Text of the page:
1. Wright, S., O’Brien, B. C., Nimmon, L., Law, M., & Mylopoulos, M. (2016). Research Design Considerations. Journal of Graduate Medical Education, 8(1), 97–98. doi: 10.4300/JGME-D-15-00566.1
  2. Monteiro S, Sullivan GM, Chan TM. Generalizability theory made simple (r): an introductory primer to G-studies. Journal of graduate medical education. 2019 Aug;11(4):365-70. doi: 10.4300/JGME-D-19-00464.1
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  4. Varpio L, MacLeod A. Philosophy of science series: Harnessing the multidisciplinary edge effect by exploring paradigms, ontologies, epistemologies, axiologies, and methodologies. Academic Medicine. 2020 May 1;95(5):686-9. doi: 10.1097/ACM.0000000000003142
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  6. Armat MR, Assarroudi A, Rad M, Sharifi H, Heydari A. Inductive and deductive: Ambiguous labels in qualitative content analysis. The Qualitative Report. 2018;23(1):219-21. https://www.proquest.com/docview/2122314268
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  8. Tavakol M, Sandars J. Quantitative and qualitative methods in medical education research: AMEE Guide No 90: Part II. Medical teacher. 2014 Oct 1;36(10):838-48. doi: 10.3109/0142159X.2014.915297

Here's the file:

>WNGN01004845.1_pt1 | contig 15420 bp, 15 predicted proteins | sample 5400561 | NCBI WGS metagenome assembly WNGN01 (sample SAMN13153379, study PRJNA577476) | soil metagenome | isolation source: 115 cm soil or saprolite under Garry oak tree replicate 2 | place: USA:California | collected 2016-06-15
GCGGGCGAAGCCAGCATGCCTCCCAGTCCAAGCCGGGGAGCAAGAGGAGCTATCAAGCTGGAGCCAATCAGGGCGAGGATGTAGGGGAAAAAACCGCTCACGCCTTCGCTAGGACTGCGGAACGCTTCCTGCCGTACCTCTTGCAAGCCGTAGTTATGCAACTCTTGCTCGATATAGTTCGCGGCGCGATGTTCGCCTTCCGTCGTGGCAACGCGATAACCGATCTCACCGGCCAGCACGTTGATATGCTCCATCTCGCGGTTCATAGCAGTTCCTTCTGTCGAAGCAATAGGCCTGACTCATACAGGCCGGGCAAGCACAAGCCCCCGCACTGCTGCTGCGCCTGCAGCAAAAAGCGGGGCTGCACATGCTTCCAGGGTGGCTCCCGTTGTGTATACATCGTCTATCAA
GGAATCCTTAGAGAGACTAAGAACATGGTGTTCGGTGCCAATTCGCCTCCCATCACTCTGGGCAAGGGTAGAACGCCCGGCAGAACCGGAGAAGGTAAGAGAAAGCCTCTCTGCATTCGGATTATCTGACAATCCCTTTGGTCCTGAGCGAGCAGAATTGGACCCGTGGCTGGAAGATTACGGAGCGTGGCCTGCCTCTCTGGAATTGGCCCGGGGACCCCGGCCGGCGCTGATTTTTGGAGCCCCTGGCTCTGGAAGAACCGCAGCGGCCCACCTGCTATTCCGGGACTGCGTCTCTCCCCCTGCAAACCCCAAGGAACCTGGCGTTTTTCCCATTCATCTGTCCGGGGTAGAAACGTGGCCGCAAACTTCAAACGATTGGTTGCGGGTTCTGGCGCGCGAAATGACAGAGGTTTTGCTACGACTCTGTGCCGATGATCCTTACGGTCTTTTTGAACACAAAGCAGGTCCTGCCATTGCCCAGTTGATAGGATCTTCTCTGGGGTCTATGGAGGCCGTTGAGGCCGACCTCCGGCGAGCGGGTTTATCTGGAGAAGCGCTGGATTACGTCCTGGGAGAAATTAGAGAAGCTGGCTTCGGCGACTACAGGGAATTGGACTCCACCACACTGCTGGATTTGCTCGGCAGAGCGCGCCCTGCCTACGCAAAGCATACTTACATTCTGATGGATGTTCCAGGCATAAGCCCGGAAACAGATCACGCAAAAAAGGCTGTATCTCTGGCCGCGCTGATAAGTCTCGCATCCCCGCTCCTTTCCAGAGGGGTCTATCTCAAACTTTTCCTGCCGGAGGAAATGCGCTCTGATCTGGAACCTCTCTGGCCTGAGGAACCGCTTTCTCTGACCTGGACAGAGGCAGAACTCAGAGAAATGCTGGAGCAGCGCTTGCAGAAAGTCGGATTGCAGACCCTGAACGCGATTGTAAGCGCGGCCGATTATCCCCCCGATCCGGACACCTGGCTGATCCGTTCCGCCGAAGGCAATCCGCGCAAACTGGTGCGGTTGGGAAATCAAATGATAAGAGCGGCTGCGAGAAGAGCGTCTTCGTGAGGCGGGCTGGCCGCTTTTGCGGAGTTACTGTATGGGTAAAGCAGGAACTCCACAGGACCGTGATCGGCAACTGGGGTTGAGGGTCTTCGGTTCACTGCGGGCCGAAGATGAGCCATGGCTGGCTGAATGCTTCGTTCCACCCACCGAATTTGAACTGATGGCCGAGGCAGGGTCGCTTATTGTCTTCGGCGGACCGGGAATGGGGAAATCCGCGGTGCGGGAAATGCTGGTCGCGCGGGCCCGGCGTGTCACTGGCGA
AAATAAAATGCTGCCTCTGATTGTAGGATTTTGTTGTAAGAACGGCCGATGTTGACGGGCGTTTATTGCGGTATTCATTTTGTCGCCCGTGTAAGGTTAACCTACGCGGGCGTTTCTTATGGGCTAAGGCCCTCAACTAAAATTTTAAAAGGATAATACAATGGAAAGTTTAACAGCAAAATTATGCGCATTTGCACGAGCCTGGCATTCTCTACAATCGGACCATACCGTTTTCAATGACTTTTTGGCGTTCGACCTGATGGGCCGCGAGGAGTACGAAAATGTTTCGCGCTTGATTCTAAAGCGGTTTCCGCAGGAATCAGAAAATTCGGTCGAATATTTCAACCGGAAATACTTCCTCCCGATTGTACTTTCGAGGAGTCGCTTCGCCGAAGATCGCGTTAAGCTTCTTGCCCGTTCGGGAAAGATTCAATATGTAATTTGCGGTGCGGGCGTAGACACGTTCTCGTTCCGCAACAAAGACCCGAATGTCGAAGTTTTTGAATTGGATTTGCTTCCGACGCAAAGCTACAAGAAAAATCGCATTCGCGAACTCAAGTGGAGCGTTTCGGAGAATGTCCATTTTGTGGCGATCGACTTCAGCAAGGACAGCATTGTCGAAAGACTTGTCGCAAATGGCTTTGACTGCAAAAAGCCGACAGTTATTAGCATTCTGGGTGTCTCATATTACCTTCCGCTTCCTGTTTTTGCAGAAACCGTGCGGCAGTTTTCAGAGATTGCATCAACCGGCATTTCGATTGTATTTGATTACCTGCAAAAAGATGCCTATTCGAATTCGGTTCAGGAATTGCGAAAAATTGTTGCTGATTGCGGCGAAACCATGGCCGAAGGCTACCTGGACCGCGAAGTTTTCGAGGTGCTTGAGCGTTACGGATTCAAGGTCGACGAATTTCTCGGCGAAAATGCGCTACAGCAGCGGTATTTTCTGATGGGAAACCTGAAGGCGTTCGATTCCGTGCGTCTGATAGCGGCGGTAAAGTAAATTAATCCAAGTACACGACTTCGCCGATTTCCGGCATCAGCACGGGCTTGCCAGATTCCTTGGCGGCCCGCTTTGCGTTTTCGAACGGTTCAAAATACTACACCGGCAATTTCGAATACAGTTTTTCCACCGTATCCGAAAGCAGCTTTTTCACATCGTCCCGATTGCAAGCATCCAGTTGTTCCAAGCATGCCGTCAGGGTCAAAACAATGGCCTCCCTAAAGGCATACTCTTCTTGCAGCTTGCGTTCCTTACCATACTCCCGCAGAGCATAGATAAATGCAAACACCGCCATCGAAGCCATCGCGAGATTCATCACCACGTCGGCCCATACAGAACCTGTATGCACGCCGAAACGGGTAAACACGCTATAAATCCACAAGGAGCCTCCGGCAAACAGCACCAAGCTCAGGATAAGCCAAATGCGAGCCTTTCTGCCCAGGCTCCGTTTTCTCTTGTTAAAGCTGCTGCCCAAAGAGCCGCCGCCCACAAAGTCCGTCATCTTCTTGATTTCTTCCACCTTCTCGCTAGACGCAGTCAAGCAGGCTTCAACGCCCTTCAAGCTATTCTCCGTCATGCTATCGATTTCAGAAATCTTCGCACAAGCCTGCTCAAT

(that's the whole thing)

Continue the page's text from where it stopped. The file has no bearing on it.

About the Authors

Renate Kahlke (she/her) is an Assistant Professor within the Division of Education & Innovation, Department of Medicine. She is a scientist within the McMaster Education Research, Innovation and Theory (MERIT) Program.

Jonathan Sherbino (he/him) is a Professor in the Department of Medicine, Division of Education and Innovation. He is also the Assistant Dean, Health Professions Education Research. He is a researcher and clinician scientist in the McMaster Education Research, Innovation and Theory (MERIT) program.

Sandra Monteiro (she/her) is an Associate Professor within the Department of Medicine, Division of Education and Innovation, Faculty of Health Sciences, McMaster University. She holds a joint appointment within the Department of Health Research Methods, Evidence, and ImpactFaculty of Health Sciences, McMaster University.


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1-2 The Nature of Evidence: Inductive and Deductive Reasoning by Renate Kahlke; Jonathan Sherbino; and Sandra Monteiro is licensed under a Creative Commons Attribution-NonCommercial-ShareAlike 4.0 International License, except where otherwise noted.